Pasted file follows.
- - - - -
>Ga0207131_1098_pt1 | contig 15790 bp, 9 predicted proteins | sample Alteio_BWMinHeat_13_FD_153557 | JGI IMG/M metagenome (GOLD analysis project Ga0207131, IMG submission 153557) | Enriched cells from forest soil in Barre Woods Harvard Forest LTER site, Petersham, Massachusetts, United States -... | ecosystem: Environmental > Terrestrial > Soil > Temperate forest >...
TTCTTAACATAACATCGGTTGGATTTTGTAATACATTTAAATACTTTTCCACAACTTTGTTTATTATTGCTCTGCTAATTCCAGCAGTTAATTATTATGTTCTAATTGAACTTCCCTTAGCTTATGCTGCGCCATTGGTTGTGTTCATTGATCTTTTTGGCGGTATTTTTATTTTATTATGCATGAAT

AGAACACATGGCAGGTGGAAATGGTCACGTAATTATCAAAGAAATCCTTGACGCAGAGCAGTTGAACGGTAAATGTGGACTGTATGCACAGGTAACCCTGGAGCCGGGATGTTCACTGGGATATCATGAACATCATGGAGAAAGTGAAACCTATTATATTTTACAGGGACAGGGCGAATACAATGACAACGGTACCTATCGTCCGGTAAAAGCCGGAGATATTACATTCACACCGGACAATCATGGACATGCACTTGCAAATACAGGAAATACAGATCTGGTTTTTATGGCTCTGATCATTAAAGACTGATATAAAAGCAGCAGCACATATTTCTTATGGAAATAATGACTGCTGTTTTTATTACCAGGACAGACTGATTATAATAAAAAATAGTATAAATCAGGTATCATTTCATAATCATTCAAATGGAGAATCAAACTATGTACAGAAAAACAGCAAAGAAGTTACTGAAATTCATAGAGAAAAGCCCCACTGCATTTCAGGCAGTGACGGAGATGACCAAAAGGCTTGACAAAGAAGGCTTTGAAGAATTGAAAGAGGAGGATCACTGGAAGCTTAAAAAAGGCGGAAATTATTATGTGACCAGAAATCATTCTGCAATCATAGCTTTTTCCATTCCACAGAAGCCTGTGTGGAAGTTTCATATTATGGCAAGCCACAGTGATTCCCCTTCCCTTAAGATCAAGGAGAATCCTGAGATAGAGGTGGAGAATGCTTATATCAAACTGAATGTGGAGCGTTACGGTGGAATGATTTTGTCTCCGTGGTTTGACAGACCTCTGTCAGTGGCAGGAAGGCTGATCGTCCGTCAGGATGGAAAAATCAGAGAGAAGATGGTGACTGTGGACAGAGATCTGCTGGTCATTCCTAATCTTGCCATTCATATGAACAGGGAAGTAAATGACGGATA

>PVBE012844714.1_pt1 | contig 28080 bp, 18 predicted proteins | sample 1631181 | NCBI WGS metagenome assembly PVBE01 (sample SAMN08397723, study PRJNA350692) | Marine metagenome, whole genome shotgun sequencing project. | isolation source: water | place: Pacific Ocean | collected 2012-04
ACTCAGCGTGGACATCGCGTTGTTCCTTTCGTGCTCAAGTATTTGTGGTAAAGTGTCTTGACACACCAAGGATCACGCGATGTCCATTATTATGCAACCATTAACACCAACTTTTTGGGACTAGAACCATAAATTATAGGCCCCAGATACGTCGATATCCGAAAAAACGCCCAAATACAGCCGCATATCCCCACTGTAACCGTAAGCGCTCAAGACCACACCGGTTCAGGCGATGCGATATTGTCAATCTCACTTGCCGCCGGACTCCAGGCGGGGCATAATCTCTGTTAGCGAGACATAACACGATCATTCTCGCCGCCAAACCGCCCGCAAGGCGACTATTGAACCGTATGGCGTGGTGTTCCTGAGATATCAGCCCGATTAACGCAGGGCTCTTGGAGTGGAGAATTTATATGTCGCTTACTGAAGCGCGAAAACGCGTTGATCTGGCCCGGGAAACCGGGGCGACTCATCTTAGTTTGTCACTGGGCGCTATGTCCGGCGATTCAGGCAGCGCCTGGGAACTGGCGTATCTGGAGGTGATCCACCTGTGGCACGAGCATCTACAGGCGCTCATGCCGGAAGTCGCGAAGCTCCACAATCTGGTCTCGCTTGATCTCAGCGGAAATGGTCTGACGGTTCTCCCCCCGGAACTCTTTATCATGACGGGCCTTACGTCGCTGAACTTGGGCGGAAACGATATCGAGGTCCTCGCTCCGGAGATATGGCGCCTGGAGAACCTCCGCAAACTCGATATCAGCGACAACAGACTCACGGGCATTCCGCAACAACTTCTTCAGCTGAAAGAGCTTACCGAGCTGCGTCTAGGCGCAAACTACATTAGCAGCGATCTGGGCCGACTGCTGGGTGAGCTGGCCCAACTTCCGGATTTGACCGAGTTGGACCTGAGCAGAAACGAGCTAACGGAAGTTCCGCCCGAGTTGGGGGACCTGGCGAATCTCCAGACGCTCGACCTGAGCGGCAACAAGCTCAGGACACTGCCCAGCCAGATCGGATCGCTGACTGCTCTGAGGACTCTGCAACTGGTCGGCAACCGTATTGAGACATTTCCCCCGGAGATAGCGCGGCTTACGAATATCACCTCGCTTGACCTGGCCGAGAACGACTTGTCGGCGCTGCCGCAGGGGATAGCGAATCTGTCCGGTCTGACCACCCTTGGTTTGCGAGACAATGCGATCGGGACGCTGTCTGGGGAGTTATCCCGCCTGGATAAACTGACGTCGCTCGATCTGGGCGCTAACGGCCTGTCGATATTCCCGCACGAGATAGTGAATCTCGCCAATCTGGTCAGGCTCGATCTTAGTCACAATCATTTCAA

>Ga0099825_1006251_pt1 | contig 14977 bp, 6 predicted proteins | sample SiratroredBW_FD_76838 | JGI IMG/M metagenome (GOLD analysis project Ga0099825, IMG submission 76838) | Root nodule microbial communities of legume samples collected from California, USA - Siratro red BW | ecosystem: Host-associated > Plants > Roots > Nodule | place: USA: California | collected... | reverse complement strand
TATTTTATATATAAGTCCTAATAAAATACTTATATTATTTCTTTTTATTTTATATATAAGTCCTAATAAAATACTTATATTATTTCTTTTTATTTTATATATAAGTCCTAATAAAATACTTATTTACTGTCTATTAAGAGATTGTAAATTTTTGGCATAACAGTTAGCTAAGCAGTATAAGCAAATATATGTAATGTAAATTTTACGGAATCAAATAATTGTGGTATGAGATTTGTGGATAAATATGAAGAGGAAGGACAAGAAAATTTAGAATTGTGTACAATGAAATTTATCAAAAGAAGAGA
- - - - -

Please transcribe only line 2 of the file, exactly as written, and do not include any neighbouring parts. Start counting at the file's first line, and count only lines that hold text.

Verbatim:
TTCTTAACATAACATCGGTTGGATTTTGTAATACATTTAAATACTTTTCCACAACTTTGTTTATTATTGCTCTGCTAATTCCAGCAGTTAATTATTATGTTCTAATTGAACTTCCCTTAGCTTATGCTGCGCCATTGGTTGTGTTCATTGATCTTTTTGGCGGTATTTTTATTTTATTATGCATGAAT